And then there was that one time when myself and two older friends were drinking and carrying on, using too many drugs, and just driving around out in the country.
And then they decided they wanted to rob a house.
Being younger I went along with their plans because that’s what I usually did. Everybody I knew, everybody that I got high with in the early 90s was older. Sometimes a lot older.
And I went along with them because a- it was generally fun being up to no good and b- I liked that they invited me along. Even if I was always somebody’s little brother.
I wanted in, I wanted to be part of the adventure. I wanted to be part of a revolution but there was none around. Being up to no good was as close as I could get in rural Iowa to being a revolutionary.
The two I was with that particular night were a couple and I was just along for the ride. Sometimes I would end up in the backseat of somebody’s car and that was totally fine by me. Going anywhere, doing anything, getting high and not being me.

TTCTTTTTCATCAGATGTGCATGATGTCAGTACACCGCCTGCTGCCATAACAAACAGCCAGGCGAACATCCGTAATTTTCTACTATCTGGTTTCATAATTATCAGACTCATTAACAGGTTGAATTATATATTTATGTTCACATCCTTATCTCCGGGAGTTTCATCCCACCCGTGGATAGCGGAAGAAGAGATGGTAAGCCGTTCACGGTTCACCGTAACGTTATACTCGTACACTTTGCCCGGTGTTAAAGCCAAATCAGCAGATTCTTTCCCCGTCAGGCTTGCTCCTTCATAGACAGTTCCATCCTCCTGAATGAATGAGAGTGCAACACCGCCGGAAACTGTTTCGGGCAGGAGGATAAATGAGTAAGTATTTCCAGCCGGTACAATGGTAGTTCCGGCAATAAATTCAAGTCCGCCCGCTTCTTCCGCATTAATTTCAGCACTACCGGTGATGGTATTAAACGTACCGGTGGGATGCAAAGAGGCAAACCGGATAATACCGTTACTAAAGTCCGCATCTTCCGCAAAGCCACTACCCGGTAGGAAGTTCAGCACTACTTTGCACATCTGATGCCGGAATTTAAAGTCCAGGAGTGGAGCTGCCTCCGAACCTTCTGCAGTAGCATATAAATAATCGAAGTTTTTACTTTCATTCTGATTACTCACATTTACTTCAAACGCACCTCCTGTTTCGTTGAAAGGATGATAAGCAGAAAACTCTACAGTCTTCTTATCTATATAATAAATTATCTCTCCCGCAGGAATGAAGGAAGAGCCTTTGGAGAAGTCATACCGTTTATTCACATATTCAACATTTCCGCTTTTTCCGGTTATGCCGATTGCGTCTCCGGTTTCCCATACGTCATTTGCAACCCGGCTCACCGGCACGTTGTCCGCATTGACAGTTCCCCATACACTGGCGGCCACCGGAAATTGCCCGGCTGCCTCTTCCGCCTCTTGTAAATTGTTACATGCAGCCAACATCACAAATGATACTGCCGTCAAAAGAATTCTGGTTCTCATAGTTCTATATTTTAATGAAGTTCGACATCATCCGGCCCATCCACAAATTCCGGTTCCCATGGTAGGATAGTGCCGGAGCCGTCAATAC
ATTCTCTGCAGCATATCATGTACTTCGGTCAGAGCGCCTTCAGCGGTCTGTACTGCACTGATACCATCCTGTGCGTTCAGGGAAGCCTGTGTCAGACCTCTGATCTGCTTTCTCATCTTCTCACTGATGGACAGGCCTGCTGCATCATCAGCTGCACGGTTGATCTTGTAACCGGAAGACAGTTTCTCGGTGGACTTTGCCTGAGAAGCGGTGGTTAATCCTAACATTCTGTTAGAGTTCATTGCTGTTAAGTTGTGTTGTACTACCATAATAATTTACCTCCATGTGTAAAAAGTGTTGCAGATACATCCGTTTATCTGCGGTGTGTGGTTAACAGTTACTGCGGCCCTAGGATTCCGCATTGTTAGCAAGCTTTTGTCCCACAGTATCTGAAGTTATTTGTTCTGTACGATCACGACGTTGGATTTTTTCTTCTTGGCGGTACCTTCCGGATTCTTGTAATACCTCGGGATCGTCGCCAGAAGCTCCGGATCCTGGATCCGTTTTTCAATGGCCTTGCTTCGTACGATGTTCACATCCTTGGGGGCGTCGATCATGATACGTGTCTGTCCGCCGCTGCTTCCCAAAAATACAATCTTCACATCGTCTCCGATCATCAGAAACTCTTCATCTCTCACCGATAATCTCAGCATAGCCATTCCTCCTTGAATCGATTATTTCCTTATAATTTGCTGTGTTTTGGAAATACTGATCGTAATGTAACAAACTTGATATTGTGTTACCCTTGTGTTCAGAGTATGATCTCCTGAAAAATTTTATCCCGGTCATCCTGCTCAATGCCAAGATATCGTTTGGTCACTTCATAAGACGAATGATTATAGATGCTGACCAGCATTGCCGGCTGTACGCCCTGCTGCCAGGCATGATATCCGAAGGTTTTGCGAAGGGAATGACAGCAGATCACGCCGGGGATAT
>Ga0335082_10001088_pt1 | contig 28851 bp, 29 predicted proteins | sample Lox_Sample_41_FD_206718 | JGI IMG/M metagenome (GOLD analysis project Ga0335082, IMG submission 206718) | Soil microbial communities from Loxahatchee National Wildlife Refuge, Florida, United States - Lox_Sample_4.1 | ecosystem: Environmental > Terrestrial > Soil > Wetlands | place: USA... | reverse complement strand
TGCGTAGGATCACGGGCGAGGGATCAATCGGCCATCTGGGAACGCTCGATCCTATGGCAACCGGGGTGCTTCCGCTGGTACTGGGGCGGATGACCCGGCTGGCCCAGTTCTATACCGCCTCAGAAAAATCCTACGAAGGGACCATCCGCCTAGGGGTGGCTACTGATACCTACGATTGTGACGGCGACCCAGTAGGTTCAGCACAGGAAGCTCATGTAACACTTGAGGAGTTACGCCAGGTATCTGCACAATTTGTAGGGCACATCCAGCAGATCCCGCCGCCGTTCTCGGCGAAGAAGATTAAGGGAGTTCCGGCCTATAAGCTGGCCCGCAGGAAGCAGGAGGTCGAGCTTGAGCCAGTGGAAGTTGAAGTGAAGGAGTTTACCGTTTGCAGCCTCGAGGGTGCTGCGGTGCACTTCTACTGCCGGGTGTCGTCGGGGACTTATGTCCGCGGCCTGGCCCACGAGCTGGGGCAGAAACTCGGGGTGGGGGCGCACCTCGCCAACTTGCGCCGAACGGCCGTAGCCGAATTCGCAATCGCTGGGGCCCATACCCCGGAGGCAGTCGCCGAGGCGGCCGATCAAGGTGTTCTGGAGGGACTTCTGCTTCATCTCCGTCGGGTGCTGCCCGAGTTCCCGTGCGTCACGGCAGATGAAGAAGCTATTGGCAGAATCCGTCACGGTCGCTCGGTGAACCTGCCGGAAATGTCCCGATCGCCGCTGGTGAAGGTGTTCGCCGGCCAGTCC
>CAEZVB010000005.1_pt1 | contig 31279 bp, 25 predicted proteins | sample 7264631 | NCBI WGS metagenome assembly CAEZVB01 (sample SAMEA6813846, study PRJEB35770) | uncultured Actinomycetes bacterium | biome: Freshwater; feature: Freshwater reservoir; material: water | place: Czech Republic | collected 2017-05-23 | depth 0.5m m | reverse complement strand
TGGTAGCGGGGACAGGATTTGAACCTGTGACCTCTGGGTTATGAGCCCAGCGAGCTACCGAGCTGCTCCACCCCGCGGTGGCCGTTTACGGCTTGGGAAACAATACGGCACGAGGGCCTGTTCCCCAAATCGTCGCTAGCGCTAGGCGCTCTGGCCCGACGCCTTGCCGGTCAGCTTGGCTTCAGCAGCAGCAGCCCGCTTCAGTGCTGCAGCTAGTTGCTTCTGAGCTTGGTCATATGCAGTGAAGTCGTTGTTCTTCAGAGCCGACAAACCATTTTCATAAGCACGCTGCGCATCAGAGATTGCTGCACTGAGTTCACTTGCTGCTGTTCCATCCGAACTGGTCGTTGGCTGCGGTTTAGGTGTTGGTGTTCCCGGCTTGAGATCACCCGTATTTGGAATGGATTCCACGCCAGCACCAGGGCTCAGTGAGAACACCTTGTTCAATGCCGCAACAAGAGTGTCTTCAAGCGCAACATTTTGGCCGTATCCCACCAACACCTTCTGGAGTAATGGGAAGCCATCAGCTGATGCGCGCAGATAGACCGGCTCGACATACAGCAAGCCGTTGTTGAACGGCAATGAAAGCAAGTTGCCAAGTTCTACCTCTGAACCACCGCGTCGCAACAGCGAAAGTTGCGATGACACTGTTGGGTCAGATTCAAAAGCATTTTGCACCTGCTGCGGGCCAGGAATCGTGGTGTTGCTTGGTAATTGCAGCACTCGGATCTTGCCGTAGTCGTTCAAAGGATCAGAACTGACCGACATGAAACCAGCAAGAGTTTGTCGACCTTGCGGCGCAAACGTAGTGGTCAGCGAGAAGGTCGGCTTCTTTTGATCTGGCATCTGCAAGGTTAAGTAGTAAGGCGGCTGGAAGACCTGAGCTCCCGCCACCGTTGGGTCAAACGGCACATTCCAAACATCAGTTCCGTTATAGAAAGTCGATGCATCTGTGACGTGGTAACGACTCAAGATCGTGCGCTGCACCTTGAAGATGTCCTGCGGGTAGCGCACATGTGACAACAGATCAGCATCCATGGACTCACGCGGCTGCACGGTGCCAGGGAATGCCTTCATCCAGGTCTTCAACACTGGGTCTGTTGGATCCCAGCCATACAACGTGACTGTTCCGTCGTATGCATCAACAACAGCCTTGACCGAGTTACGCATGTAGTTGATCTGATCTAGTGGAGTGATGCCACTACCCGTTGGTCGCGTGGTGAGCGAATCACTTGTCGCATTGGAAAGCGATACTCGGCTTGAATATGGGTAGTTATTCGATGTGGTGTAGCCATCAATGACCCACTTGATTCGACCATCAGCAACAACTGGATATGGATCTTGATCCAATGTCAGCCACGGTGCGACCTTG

When we got to the house, for whatever reason the lady decided to park in the driveway. It didn’t strike me as odd at first since we were out in the middle of nowhere and it was well past midnight. And I was lit.
As we sat there in the dark, they immediately started bickering about how we were going to actually break into the house.
Basement window? Backdoor? Garage?
After we sat there for 10 or 15 minutes the reality of the situation started became all too apparent. There I was manning the backseat of a beatdown car in the driveway of a house we were about to rob while two methheads couldn’t agree on the best way in.
I could see this adventure playing out only one way. And it involved me going to jail. Again. But this time it wouldn’t be for something trivial like public intox.
Playing it cool, I leaned up and put my arms on their bench seat and said, “this is a bad idea.”
They were drug addicts so much more than me, way worse than I ever was. Robbing the house was gonna give them drug money and I certainly didn’t think they’d pay much attention to my meager protest. I was always somebody’s little brother after all.
But in the few moments that followed my B&E objection they changed their mind. A glimmer of reasonable moonlight broke through their teeth grinding addiction. And then she started the car.
And we then left.
As ridiculous as this story is, it’s also one of the few times where I felt like an equal among that group of people. I felt like that my voice not only counted but was it taken seriously and then acted on.
I felt like a peer in the revolution.